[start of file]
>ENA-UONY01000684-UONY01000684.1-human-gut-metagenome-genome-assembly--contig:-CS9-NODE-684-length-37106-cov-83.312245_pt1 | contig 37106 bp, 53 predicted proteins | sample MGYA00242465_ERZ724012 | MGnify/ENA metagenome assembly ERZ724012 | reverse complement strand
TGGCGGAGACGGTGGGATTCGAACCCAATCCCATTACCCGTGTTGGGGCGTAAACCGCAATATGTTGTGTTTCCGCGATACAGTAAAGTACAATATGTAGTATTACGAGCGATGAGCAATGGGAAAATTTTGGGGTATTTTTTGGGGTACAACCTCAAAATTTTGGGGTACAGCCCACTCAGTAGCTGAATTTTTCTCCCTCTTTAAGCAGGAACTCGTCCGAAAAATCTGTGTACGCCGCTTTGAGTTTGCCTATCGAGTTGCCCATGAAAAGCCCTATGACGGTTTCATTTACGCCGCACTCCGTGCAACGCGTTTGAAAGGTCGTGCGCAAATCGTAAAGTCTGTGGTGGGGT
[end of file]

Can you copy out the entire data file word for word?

>ENA-UONY01000684-UONY01000684.1-human-gut-metagenome-genome-assembly--contig:-CS9-NODE-684-length-37106-cov-83.312245_pt1 | contig 37106 bp, 53 predicted proteins | sample MGYA00242465_ERZ724012 | MGnify/ENA metagenome assembly ERZ724012 | reverse complement strand
TGGCGGAGACGGTGGGATTCGAACCCAATCCCATTACCCGTGTTGGGGCGTAAACCGCAATATGTTGTGTTTCCGCGATACAGTAAAGTACAATATGTAGTATTACGAGCGATGAGCAATGGGAAAATTTTGGGGTATTTTTTGGGGTACAACCTCAAAATTTTGGGGTACAGCCCACTCAGTAGCTGAATTTTTCTCCCTCTTTAAGCAGGAACTCGTCCGAAAAATCTGTGTACGCCGCTTTGAGTTTGCCTATCGAGTTGCCCATGAAAAGCCCTATGACGGTTTCATTTACGCCGCACTCCGTGCAACGCGTTTGAAAGGTCGTGCGCAAATCGTAAAGTCTGTGGTGGGGT